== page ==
• Yara El Ghalayini, researcher, Sommelier in olive oil, member of Slow Food Women of Olive Oil Community in Jordan.

Moderator: Nina Wolff, Acting Chairwoman of Slow Food Deutschland

Event languages: IT, EN, FR


February 5 at 18:00 CET

To participate you need to register



The effects are being felt in every country around the world, where it has put a strain on human health as well as our economic and social well-being. The outbreak of the pandemic and its devastating consequences have reaffirmed the importance of radically changing our lifestyles and food choices, as they have a massive impact on our health and that of the planet. Scientists, together with the World Health Organization, see the decline of biodiversity as one of the main causes for the spread of new contagious diseases. The struggle to protect biodiversity is crucial: it is the only way to ensure the survival of the human race and indeed the countless other species on that call this planet home.

Can we deal with malnutrition by protecting and promoting biodiversity? Will biodiversity help us preserve the health of ecosystems? What role can policy play in promoting sustainable food systems and healthy diets?

Slow Food will release and discuss its position paper on food and health during the conference.

The conference and the position paper are organized with the support of Reale Mutua.

Event languages: IT, EN


  • Dr Kathy Sykes, Senior Advisor, Aging Initiative at US Environmental Protection Agency (EPA), experienced in public policy, environmental health, aging and sustainable communities.
  • Dr Lindy Sharpe, Postdoctoral Research Fellow at Food Research Collaboration (FRC), based at the Centre for Food Policy at City, University of London.
  • Prof. Dr. Heribert Hirt, Inst. of Plant Sciences, INRA Paris, France; Center for Desert Agriculture, KAUST, Saudi Arabia and Max Perutz Laboratories, Univ. of Vienna, Austria.

The dialogue will be moderated by Andrea Pezzana, MD, PsyD, Slow Food scientific advisor and contact person for Food and Health. The conference will open with a Food Talk of David Quammen, focusing on the relationship between the loss of biodiversity and the outbreak of zoonoses.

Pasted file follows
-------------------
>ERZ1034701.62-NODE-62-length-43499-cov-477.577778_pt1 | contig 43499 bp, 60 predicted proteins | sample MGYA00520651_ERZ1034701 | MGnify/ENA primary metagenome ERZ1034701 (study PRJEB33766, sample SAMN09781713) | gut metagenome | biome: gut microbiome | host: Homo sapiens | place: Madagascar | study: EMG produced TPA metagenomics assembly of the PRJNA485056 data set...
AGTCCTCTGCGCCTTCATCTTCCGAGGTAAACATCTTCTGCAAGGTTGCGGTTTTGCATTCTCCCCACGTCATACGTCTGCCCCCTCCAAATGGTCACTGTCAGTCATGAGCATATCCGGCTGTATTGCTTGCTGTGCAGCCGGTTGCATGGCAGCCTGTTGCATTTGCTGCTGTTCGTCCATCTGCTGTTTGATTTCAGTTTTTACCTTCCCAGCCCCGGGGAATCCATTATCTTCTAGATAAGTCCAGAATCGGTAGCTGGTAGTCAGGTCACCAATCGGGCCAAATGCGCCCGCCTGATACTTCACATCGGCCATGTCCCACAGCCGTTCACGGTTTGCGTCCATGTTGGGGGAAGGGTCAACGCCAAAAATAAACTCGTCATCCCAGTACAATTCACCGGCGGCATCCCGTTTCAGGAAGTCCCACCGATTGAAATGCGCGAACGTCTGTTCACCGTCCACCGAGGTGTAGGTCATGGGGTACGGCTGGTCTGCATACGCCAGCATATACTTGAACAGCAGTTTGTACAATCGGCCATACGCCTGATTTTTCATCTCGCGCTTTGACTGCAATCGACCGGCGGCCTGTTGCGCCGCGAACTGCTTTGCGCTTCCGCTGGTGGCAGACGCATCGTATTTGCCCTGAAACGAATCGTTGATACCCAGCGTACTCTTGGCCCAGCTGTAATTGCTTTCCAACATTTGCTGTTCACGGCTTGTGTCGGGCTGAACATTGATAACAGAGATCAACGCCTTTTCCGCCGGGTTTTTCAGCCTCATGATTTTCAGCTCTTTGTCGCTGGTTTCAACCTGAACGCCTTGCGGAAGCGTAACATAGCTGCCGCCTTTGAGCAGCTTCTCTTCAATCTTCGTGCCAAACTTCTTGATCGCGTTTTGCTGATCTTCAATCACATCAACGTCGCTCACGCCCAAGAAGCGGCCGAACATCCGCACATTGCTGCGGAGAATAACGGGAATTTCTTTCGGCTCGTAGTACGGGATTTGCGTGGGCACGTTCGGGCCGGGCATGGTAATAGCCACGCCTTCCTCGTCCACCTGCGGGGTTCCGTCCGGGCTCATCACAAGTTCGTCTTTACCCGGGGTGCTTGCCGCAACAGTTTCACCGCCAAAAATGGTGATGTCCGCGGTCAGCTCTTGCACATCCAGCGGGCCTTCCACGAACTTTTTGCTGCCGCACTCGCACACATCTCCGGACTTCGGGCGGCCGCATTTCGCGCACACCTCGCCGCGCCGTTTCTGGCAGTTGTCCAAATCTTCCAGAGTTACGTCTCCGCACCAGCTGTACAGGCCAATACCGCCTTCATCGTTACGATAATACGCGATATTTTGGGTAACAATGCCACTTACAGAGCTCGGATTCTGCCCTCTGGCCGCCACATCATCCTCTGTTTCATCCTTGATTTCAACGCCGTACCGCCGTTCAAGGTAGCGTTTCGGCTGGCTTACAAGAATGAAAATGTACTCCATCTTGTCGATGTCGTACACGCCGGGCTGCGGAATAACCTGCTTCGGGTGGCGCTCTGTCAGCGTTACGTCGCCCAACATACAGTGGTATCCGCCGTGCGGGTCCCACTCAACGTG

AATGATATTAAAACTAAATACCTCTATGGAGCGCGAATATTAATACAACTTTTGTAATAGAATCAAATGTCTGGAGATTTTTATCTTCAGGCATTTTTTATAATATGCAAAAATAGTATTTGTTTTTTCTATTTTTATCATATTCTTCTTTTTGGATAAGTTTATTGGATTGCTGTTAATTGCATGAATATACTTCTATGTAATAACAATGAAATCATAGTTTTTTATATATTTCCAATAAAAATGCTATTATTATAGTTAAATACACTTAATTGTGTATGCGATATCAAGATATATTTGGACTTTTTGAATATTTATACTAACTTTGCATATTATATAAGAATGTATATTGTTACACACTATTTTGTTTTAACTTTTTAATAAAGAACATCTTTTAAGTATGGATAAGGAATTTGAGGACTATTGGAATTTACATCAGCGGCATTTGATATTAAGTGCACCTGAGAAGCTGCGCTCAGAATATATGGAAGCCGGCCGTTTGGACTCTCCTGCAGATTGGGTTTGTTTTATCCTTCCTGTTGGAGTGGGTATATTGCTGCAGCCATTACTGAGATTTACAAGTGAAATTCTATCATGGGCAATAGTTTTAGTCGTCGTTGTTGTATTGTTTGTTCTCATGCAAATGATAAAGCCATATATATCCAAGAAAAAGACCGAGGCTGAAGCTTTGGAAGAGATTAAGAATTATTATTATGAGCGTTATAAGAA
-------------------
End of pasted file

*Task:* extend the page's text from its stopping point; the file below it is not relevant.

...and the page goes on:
(All Food Talks are available in their original language, with subtitles where necessary).

  • February 4
    Vivien How, professor at the Faculty of Medicine and Health Sciences, Universiti Putra Malaysia.
    The role of chemistry in agriculture
    A local and global perspective on this issue, looking at the short- and long-term effects and the changes needed in agriculture to benefit the health of the planet and humans.
  • February 18
    Natalia Bajsa, biochemist with a Masters in Environmental Science and a PhD in Microbiology from the University of Montevideo, Uruguay.
    GMOs and their impact on health
  • February 24
    Renata Alleva, nutritionist and expert in Food Science.
    Healthy eating begins at birth!
    In collaboration with Alce Nero, Official Supporter of Slow Food Italy.

Jessica Fanzo‘s Food Talk, “The Well-Being of the Planet and People,” is also part of the Food and Health program within Terra Madre Salone del Gusto, and can be viewed here.


Is it true that eggs are bad for you, and if you stop eating them you’ll reduce your cholesterol? Is salmon really the best addition to a low-calorie

diet and a good source of omega-3s? Are there equally delicious alternatives that are better for the environment and our health? These and many other questions will be answered in an animated series produced by Slow Food to expose some of the fake news around food and health.

Common beliefs around eggs, salmon, dairy products, meat and “light” foods will be explored using simple language and illustrated by animated drawings and subtitles, explaining how with a little bit of care, we can make more conscious choices that are better for our health, the environment and even our wallets!


What is the best investment in immediate pleasure that ensures future health? Simple! The secret to a good, clean and fair diet lies in balancing a range of quality foods in our weekly diet and dedicating a little more time and care to food shopping and what we do in the kitchen. It’s easier to do than you think! Slow Food’s booklet, “What Should We Eat? Weigh Your Options!” is a great place to start.